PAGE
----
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From Chris Hostetter <hossman_luc...@fucit.org>
Subject RE: SweetSpotSimilarity
Date Tue, 28 Feb 2012 23:14:40 GMT

: A picture -- or more precisely a graph -- would be worth a 1000 words.  

fair enough.  I think the reason i never committed one initially was 
because the formula in the javadocs was trivial to plot in gnuplot...

gnuplot> min=0
gnuplot> max=2
gnuplot> base=1.3
gnuplot> xoffset=10
gnuplot> set yrange [0:3]
gnuplot> set xrange [0:20]
gnuplot> tf(x)=min+(max-min)/2*(((base**(x-xoffset)-base**-(x-xoffset))/(base**(x-xoffset)+base**-(x-xoffset)))+1)
gnuplot> plot tf(x)

i'll try to get some graphs commited and linked to from the javadocs that 
make it more clear how tweaking the settings affect the formula

: Another problem mentioned in the e-mail thread Chris linked is "people 
: who know the 'sweetspot' of their data.", but I have yet to find a 
: definition of what is meant by "sweetspot", so I couldn't say whether I 
: know my data's sweet spot or not.

hmmm... sorry, i kind of just always took it s self evident.  i'm not even 
sure how to define it ... the sweetspot is "the sweetspot" ... the range 
of good values such that things not in the sweetspot are atypical and 
"less good"

To give a practical example: when i was working with product data we found 
that the sweetspot for the length of a product name was between 4 and 10 
terms.  products with less then 4 terms in the name field were usually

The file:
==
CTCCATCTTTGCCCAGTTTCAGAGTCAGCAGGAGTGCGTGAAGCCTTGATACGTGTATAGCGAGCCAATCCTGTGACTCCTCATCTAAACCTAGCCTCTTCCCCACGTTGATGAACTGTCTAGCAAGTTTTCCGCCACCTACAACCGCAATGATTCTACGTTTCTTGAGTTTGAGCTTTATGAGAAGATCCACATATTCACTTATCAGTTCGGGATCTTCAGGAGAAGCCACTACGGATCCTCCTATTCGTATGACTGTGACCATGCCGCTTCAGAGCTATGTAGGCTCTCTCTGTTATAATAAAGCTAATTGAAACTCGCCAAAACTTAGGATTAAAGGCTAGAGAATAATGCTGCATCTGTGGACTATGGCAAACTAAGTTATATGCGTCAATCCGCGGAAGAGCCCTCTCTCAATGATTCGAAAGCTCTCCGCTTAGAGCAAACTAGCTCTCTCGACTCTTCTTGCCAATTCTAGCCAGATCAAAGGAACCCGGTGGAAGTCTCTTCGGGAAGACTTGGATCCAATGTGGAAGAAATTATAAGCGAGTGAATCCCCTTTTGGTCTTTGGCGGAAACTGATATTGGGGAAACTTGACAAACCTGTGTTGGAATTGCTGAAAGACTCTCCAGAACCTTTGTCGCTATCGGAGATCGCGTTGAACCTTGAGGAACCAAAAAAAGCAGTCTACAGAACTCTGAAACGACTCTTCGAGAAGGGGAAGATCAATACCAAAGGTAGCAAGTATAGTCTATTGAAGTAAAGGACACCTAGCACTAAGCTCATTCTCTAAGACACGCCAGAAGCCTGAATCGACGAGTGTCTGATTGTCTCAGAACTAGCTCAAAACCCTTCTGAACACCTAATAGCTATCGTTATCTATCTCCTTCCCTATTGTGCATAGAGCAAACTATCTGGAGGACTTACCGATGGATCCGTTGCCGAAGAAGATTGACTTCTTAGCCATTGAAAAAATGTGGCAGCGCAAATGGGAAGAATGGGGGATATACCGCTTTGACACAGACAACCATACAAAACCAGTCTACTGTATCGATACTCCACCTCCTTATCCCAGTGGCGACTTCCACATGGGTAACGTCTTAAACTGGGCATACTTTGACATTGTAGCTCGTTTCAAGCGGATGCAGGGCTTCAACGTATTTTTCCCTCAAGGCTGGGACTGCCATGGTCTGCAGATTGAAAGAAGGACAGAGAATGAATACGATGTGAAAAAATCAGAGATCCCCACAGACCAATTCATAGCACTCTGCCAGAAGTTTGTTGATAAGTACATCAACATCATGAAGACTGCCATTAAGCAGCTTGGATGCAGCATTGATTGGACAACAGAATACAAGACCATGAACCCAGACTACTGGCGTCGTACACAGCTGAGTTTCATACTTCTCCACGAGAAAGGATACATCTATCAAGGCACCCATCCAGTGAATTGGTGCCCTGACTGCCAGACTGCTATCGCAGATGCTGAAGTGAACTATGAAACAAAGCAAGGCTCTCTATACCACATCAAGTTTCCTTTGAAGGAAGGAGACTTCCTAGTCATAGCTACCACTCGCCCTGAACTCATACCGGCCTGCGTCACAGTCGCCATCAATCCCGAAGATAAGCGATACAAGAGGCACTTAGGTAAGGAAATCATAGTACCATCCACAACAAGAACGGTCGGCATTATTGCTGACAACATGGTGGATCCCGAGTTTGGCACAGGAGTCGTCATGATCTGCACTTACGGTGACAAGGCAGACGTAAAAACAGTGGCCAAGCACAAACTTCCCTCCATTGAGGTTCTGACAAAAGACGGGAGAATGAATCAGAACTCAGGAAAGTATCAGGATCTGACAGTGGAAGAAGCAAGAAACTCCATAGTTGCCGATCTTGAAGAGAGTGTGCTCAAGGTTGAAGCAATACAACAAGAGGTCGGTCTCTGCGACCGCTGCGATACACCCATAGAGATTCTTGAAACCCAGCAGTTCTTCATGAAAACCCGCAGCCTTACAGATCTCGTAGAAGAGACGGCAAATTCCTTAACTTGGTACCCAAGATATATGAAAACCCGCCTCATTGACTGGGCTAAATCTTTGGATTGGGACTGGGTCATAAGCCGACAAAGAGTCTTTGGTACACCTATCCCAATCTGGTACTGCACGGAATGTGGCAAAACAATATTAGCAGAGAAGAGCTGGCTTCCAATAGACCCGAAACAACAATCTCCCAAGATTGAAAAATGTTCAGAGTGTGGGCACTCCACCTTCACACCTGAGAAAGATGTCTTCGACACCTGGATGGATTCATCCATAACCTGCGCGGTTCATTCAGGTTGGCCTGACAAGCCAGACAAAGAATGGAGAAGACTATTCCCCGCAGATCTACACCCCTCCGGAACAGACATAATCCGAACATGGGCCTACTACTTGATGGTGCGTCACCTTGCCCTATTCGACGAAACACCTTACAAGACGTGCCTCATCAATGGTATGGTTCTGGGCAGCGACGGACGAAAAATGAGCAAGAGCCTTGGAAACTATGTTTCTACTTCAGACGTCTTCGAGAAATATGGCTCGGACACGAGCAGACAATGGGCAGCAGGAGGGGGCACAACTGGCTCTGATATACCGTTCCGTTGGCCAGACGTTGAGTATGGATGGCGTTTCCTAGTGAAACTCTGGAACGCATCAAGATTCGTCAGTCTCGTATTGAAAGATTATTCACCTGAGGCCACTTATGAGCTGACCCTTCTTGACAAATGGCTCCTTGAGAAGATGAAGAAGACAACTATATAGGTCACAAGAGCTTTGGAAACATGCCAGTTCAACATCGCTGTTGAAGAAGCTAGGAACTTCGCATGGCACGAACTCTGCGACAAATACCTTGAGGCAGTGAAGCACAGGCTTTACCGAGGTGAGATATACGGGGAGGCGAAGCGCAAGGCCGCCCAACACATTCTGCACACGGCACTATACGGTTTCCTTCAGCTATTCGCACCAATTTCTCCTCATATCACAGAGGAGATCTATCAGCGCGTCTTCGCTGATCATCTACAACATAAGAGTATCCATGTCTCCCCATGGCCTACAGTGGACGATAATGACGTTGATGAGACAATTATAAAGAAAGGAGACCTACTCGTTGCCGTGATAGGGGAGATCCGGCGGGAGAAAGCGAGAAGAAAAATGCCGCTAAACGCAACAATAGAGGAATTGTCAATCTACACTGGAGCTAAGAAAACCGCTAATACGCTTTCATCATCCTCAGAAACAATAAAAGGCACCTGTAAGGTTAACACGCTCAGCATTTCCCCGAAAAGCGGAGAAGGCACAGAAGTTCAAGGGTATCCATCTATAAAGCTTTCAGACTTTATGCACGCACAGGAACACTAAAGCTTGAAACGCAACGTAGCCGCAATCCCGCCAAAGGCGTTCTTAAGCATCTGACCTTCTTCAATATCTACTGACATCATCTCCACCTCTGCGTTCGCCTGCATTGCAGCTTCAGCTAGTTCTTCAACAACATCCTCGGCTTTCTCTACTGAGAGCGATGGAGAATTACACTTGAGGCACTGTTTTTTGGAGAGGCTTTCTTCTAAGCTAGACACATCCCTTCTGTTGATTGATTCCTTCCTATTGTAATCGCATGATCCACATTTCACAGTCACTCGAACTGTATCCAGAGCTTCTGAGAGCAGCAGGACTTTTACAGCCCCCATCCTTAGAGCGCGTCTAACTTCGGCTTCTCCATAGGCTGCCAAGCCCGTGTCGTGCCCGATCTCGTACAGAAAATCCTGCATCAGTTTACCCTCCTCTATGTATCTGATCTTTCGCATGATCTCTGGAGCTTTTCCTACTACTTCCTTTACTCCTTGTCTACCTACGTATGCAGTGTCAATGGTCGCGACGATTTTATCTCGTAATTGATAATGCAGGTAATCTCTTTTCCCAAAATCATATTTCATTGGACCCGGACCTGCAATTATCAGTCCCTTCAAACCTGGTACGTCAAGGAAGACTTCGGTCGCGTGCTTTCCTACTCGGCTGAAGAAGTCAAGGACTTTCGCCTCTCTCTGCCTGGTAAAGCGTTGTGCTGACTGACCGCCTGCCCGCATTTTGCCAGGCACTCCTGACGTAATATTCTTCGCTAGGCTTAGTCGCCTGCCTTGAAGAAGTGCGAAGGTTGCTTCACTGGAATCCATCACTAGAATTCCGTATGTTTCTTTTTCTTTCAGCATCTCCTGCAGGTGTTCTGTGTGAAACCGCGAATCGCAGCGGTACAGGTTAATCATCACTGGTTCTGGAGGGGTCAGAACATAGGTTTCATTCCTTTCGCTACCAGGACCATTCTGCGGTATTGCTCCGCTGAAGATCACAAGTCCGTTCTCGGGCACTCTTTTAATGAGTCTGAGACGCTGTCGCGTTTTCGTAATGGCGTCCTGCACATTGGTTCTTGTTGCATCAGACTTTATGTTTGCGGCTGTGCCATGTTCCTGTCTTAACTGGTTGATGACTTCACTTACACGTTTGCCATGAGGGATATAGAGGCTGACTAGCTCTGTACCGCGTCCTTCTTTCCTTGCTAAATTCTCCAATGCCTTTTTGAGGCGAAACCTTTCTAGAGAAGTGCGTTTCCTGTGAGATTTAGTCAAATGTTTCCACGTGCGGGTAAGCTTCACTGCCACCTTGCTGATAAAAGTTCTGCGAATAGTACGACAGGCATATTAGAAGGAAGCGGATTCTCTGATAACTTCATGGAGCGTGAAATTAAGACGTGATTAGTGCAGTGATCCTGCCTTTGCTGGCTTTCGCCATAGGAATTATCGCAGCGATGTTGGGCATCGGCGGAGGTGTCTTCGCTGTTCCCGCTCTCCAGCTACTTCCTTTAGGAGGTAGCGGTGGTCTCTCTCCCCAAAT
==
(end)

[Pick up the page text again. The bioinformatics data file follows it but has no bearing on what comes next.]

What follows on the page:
junk products (ie: "ram" or "mouse") and products with more then 10 terms 
in the name were usually junk products that had keyword stuffing going on.

likewise we determined that for fields like the "product description" the 
sweetspot for tf matching was arround 1-5 (if i remember correctly) ... 
because no one term appeared in a "well written" product description more 
then 5 times -- any more then that was keyword spamming.

every catalog of products is going to be different, and every domain is 
going to be *much* different (ie: if you search books, or encyclopedia 
articles then the sweetspots are going to be much larger)

: Another question is how the tf_hyper_offset parameter might be 
: considered.  It appears to be the inflexion point of the tanh equation, 
: but what term count might a caller consider centering there ( or 

right ... it's the center of your sweetspot if you use hyperbolicTf, you 
use the value that makes sense for your data.

: I also note that the JavaDoc says that the default tf_hyper_base ("the 
: base value to be used in the exponential for the hyperbolic function ") 
: value is e. But checking the code the default is actually 1.3 (less than 
: half e).  Should I file a doc bug?

I'll fix that (if i remember correctly, "e" is the canonical value 
typically used in doing hyperbolics for some reason, but for tf purposes 
made for a curve thta was too steep to be generally useful by default so 
we changed it as soon as it was committed) ... thanks for pointing out the doc mistake.


-Hoss

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